Sat | Apr 4, 2020

US group brightens day with free eye surgery at UHWI

Published:Tuesday | February 18, 2020 | 12:23 AMDanae Hyman/Staff Reporter
Team members of the Maimonides Medical Center in New York and The University of the West Indies conduct a procedure on an unidentified patient during an American Friends of Jamaica operation last week.
Team members of the Maimonides Medical Center in New York and The University of the West Indies conduct a procedure on an unidentified patient during an American Friends of Jamaica operation last week.

Seeking to cauterise diabetic retinopathy in Jamaica, the American Friends of Jamaica (AFG) joined forces with Dr Norman Saffa, chairman of ophthalmology at Maimonides Medical Center in New York, and the ophthalmology division at the University Hospital of the West Indies (UHWI), to gift more than 15 patients free eye surgery.

According to AFG, diabetic retinopathy affects an estimated one-third of people with diabetes and is the leading cause of blindness and vision loss in adults aged 35-50.

With the primary goal of the mission being to perform operations on people suffering from blindness or poor vision and to also reduce the backlog of patients requiring surgery, the doctors saw patients coming from as far as St Elizabeth and Manchester to receive treatment at the host hospital in Kingston.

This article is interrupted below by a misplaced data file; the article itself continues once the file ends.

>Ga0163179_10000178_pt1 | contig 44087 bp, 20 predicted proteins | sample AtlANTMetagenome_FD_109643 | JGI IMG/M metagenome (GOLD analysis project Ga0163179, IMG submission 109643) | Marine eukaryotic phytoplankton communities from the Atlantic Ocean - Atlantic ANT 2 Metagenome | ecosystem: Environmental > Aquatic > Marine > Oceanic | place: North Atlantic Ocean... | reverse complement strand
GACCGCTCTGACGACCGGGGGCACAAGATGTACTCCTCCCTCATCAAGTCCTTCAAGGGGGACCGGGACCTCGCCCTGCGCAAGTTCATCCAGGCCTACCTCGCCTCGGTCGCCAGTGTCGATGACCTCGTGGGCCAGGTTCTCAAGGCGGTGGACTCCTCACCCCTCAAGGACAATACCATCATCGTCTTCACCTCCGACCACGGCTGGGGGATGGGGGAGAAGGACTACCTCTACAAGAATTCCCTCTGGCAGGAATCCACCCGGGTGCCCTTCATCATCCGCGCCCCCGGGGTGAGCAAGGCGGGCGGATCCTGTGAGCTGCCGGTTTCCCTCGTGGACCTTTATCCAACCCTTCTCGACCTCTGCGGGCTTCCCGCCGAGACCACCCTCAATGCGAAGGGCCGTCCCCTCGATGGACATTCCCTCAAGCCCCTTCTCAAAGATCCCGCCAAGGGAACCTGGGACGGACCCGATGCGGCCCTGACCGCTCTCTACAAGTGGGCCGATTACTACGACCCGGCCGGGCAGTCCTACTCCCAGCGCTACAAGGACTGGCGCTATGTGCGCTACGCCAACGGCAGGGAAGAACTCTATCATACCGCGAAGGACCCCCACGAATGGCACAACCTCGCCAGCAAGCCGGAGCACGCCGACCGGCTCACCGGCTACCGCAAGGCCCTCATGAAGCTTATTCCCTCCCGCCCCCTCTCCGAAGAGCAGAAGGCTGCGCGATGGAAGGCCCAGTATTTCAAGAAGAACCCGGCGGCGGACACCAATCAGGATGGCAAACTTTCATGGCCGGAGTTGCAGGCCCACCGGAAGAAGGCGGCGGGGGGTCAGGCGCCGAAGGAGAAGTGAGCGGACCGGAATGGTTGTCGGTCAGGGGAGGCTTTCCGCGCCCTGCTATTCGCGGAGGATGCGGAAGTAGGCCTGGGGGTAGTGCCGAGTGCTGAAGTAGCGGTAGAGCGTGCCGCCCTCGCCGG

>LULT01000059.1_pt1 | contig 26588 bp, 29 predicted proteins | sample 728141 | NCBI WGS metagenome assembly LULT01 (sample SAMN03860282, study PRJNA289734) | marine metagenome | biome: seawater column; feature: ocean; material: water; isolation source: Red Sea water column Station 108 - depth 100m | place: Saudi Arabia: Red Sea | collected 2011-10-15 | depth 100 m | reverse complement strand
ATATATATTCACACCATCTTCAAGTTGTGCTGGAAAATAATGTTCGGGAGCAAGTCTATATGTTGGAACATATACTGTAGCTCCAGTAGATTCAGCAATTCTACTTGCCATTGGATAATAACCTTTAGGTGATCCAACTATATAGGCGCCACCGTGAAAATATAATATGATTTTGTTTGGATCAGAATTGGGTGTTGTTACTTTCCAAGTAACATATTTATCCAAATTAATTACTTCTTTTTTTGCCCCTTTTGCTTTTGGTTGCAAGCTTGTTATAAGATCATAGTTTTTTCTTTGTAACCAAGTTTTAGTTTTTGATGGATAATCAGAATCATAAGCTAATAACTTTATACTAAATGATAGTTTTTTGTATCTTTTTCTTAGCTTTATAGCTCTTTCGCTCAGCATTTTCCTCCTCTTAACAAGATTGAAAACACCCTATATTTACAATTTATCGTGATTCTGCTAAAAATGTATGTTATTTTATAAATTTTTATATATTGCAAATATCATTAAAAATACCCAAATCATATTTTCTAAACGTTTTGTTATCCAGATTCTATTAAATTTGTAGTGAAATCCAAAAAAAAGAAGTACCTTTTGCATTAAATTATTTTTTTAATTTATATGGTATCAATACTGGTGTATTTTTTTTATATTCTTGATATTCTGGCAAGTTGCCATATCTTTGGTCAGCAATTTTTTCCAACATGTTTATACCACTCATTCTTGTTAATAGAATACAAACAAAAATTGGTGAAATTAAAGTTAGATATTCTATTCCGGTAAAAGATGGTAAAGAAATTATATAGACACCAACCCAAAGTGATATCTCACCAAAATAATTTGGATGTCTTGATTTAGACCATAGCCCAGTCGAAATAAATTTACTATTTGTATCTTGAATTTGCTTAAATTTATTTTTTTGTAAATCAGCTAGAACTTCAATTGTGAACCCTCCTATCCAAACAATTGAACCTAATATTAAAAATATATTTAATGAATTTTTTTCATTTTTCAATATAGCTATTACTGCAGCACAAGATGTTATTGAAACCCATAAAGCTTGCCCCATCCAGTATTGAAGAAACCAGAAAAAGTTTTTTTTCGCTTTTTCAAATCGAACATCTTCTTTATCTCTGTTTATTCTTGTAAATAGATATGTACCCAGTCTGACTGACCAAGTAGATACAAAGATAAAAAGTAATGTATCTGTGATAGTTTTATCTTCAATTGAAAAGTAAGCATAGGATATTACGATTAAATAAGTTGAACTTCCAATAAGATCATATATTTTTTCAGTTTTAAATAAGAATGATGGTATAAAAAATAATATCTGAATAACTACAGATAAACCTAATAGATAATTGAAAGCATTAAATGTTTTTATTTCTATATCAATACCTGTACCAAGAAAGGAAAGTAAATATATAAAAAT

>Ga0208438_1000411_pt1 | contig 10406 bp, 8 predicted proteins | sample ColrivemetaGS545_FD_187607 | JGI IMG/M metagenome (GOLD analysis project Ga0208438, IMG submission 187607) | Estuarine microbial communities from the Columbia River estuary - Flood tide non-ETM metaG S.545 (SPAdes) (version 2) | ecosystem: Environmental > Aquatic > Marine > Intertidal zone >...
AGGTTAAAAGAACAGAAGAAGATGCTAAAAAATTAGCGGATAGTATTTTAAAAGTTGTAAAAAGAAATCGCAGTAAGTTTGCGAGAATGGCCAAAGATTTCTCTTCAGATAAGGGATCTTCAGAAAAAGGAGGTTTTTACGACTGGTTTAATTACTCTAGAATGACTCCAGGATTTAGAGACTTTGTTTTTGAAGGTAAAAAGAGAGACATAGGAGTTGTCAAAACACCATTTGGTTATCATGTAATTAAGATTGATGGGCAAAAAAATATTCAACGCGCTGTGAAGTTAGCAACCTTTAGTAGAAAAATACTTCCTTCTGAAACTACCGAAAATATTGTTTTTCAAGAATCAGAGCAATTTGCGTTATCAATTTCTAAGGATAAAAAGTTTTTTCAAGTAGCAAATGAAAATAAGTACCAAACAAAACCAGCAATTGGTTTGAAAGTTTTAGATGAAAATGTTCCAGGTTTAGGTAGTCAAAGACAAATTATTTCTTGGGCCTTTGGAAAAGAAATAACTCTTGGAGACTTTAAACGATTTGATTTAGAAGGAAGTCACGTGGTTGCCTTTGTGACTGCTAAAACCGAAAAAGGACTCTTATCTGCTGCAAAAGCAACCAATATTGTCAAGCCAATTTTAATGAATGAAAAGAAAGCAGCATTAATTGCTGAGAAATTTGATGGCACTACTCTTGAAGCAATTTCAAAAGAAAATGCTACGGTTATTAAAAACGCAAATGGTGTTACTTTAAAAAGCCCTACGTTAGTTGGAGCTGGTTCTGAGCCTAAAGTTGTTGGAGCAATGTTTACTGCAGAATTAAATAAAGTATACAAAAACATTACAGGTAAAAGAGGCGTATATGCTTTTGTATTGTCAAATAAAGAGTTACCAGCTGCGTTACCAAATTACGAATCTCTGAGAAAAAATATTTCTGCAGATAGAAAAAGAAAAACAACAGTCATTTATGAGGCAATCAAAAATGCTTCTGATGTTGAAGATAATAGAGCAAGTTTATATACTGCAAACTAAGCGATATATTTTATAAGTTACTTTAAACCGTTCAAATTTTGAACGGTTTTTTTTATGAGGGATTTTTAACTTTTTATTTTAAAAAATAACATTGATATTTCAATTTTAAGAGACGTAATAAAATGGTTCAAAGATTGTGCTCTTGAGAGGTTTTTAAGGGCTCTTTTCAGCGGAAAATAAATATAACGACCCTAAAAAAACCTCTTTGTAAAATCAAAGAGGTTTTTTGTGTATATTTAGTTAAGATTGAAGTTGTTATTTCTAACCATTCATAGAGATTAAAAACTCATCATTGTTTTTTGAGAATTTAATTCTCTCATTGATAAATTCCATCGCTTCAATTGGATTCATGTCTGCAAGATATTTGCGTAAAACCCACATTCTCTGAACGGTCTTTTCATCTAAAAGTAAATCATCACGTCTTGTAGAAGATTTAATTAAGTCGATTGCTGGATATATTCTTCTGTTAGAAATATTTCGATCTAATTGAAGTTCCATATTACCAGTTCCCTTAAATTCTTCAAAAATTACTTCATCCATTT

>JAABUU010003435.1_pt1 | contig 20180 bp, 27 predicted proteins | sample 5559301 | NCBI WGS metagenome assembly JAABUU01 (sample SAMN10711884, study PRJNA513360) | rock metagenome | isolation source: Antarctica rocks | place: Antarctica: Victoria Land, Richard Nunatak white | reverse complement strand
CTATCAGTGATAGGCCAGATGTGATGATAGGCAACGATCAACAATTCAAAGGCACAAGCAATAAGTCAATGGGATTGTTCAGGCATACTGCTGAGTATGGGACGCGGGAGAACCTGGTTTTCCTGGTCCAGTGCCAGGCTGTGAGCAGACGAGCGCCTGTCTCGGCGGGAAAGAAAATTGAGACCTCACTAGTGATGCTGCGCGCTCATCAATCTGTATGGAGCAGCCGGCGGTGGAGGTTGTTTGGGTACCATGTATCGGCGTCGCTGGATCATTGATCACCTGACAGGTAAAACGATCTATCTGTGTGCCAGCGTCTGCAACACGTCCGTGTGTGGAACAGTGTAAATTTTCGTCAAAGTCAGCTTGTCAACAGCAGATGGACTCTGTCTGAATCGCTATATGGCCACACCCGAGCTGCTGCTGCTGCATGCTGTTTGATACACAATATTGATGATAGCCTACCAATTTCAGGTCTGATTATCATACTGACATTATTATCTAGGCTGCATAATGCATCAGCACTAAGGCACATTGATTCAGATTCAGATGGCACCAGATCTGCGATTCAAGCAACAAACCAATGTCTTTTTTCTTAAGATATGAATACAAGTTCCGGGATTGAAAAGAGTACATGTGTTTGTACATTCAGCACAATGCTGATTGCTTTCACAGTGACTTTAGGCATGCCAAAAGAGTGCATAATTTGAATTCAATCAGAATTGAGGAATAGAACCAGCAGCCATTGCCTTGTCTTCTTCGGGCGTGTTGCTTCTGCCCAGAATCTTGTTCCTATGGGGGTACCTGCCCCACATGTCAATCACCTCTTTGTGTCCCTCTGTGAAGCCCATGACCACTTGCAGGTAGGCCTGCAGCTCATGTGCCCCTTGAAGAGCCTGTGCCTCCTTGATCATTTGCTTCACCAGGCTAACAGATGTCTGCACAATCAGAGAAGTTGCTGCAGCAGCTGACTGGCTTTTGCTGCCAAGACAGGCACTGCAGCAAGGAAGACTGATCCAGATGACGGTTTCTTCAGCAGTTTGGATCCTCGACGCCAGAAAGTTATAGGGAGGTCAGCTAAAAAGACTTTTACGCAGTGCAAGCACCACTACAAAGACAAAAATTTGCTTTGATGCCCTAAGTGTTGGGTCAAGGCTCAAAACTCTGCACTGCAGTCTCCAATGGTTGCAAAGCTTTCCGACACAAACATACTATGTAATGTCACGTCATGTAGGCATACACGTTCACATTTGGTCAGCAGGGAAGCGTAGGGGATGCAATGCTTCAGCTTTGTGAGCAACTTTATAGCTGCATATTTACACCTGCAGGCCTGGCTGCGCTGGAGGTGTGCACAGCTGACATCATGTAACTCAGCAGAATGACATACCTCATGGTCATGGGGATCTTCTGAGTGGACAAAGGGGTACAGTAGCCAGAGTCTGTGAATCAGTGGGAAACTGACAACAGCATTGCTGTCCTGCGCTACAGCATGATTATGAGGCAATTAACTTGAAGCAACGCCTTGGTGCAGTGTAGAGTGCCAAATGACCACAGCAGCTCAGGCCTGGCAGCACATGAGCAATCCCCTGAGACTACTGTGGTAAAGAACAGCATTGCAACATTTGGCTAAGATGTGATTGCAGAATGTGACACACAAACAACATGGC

Dr Lizette Mowatt, head of UHWI’s ophthalmology division, said the medical team endured a hectic five-day schedule, from February 9-13, with all-day surgeries and patient examination, and described the mission as a “phenomenal success”.

“It had a positive impact on the patients who have been waiting for several weeks or months for their surgeries. Not only were we able to operate on patients, we were also able to do intravitreal avastin injections and laser treatment,” Mowatt told The Gleaner.

AFG reported that the philanthropic organisation also joined forces with Obris International, a New York-based global blindness prevention group. The programme also benefited from the services of two nurses and an anaesthesiologist free of cost.

The surgeons conducted 15 major surgeries as well as other procedures.

Mowatt and his team also conducted lectures to an audience of 16 doctors at the end of each day, training them in the latest ophthalmic techniques and providing instruction to medical students.

“Jewish tradition dictates that we participate in tikun olam – making the world a better place. What better way to do that than by helping to restore vision to people who may not have access to the latest sight-saving technologies,” Saffa said.

AFG reported that all patients who received treatments were recovering well and that it was looking forward to conduct more surgeries on its next batch of patients.

danae.hyman@gleanerjm.com